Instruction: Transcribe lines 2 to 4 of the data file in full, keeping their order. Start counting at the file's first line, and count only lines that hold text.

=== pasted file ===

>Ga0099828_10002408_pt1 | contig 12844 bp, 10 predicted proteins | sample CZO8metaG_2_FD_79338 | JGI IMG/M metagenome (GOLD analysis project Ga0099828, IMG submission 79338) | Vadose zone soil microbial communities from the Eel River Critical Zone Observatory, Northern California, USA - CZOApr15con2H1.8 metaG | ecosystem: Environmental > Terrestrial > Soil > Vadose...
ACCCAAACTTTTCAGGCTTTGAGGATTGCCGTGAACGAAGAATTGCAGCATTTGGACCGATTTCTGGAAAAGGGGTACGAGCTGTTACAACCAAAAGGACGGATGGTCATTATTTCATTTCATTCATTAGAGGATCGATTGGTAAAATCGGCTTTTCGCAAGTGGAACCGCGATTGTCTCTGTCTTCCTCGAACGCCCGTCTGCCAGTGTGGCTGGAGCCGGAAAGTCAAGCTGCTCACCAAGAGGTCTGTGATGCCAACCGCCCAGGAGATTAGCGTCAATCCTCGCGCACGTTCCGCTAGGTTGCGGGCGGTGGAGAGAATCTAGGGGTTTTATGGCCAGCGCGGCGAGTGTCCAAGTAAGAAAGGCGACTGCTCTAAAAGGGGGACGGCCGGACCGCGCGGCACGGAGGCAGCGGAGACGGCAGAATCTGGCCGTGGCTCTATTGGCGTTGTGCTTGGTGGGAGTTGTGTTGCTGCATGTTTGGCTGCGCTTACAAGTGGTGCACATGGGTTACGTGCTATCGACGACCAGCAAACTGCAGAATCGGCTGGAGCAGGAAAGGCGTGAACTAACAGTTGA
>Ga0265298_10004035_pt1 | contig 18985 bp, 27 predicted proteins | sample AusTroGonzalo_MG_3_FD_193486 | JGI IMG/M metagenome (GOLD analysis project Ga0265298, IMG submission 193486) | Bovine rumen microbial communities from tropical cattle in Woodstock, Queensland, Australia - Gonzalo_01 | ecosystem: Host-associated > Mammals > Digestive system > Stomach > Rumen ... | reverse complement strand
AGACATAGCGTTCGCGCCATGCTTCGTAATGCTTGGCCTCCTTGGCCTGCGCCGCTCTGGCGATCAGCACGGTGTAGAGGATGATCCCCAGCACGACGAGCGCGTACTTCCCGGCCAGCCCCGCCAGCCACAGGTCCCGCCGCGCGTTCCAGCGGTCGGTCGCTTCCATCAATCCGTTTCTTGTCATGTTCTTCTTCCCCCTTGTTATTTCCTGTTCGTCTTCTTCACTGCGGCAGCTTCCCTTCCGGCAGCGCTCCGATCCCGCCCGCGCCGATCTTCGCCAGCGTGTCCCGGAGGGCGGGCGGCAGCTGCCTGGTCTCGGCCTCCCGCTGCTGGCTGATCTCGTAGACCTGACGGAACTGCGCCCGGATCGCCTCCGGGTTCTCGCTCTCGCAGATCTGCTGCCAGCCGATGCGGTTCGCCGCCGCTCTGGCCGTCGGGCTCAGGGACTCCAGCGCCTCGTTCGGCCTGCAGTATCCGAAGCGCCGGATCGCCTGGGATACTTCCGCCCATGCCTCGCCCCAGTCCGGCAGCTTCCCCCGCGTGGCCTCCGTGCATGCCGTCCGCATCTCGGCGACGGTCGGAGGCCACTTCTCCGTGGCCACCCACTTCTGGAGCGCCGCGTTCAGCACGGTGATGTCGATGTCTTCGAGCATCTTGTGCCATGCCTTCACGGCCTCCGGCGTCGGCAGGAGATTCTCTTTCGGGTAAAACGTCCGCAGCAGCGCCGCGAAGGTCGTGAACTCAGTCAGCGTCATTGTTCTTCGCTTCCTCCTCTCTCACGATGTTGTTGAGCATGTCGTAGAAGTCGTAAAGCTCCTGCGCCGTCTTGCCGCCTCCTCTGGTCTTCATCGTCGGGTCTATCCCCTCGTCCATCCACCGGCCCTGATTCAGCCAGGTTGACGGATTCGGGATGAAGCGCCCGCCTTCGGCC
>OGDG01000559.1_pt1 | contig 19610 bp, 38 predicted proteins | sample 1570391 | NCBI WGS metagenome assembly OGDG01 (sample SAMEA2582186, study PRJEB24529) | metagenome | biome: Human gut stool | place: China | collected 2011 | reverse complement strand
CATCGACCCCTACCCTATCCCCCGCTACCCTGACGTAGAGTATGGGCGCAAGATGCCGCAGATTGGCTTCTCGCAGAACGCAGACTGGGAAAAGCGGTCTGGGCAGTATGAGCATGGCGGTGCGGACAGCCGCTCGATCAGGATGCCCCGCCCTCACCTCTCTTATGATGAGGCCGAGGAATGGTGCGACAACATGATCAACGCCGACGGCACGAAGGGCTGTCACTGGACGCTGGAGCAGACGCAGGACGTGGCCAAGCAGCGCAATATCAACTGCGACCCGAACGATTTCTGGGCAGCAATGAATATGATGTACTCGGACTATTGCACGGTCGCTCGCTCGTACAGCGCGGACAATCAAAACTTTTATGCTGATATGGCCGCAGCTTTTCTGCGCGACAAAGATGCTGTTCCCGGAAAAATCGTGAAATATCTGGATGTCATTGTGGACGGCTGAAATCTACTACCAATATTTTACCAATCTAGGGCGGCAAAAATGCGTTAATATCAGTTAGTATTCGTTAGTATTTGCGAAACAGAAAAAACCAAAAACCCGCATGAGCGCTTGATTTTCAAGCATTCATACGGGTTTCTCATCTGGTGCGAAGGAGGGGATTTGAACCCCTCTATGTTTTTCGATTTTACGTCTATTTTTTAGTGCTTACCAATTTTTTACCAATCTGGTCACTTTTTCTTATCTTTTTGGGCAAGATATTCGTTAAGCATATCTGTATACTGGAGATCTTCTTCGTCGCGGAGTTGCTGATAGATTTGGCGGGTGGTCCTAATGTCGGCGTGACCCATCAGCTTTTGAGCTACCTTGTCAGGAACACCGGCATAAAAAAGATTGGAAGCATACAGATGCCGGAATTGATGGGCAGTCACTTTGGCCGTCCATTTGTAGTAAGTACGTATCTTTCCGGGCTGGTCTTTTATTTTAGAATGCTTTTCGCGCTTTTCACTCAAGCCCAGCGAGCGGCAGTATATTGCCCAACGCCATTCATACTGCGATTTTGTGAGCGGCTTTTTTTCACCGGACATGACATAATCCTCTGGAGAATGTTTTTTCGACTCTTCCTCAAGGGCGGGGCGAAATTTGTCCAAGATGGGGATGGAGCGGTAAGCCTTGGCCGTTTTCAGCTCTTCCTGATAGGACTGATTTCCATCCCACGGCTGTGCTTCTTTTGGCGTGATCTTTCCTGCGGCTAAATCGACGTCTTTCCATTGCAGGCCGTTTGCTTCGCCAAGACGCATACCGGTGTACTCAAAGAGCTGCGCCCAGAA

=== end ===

ACCCAAACTTTTCAGGCTTTGAGGATTGCCGTGAACGAAGAATTGCAGCATTTGGACCGATTTCTGGAAAAGGGGTACGAGCTGTTACAACCAAAAGGACGGATGGTCATTATTTCATTTCATTCATTAGAGGATCGATTGGTAAAATCGGCTTTTCGCAAGTGGAACCGCGATTGTCTCTGTCTTCCTCGAACGCCCGTCTGCCAGTGTGGCTGGAGCCGGAAAGTCAAGCTGCTCACCAAGAGGTCTGTGATGCCAACCGCCCAGGAGATTAGCGTCAATCCTCGCGCACGTTCCGCTAGGTTGCGGGCGGTGGAGAGAATCTAGGGGTTTTATGGCCAGCGCGGCGAGTGTCCAAGTAAGAAAGGCGACTGCTCTAAAAGGGGGACGGCCGGACCGCGCGGCACGGAGGCAGCGGAGACGGCAGAATCTGGCCGTGGCTCTATTGGCGTTGTGCTTGGTGGGAGTTGTGTTGCTGCATGTTTGGCTGCGCTTACAAGTGGTGCACATGGGTTACGTGCTATCGACGACCAGCAAACTGCAGAATCGGCTGGAGCAGGAAAGGCGTGAACTAACAGTTGA
>Ga0265298_10004035_pt1 | contig 18985 bp, 27 predicted proteins | sample AusTroGonzalo_MG_3_FD_193486 | JGI IMG/M metagenome (GOLD analysis project Ga0265298, IMG submission 193486) | Bovine rumen microbial communities from tropical cattle in Woodstock, Queensland, Australia - Gonzalo_01 | ecosystem: Host-associated > Mammals > Digestive system > Stomach > Rumen ... | reverse complement strand
AGACATAGCGTTCGCGCCATGCTTCGTAATGCTTGGCCTCCTTGGCCTGCGCCGCTCTGGCGATCAGCACGGTGTAGAGGATGATCCCCAGCACGACGAGCGCGTACTTCCCGGCCAGCCCCGCCAGCCACAGGTCCCGCCGCGCGTTCCAGCGGTCGGTCGCTTCCATCAATCCGTTTCTTGTCATGTTCTTCTTCCCCCTTGTTATTTCCTGTTCGTCTTCTTCACTGCGGCAGCTTCCCTTCCGGCAGCGCTCCGATCCCGCCCGCGCCGATCTTCGCCAGCGTGTCCCGGAGGGCGGGCGGCAGCTGCCTGGTCTCGGCCTCCCGCTGCTGGCTGATCTCGTAGACCTGACGGAACTGCGCCCGGATCGCCTCCGGGTTCTCGCTCTCGCAGATCTGCTGCCAGCCGATGCGGTTCGCCGCCGCTCTGGCCGTCGGGCTCAGGGACTCCAGCGCCTCGTTCGGCCTGCAGTATCCGAAGCGCCGGATCGCCTGGGATACTTCCGCCCATGCCTCGCCCCAGTCCGGCAGCTTCCCCCGCGTGGCCTCCGTGCATGCCGTCCGCATCTCGGCGACGGTCGGAGGCCACTTCTCCGTGGCCACCCACTTCTGGAGCGCCGCGTTCAGCACGGTGATGTCGATGTCTTCGAGCATCTTGTGCCATGCCTTCACGGCCTCCGGCGTCGGCAGGAGATTCTCTTTCGGGTAAAACGTCCGCAGCAGCGCCGCGAAGGTCGTGAACTCAGTCAGCGTCATTGTTCTTCGCTTCCTCCTCTCTCACGATGTTGTTGAGCATGTCGTAGAAGTCGTAAAGCTCCTGCGCCGTCTTGCCGCCTCCTCTGGTCTTCATCGTCGGGTCTATCCCCTCGTCCATCCACCGGCCCTGATTCAGCCAGGTTGACGGATTCGGGATGAAGCGCCCGCCTTCGGCC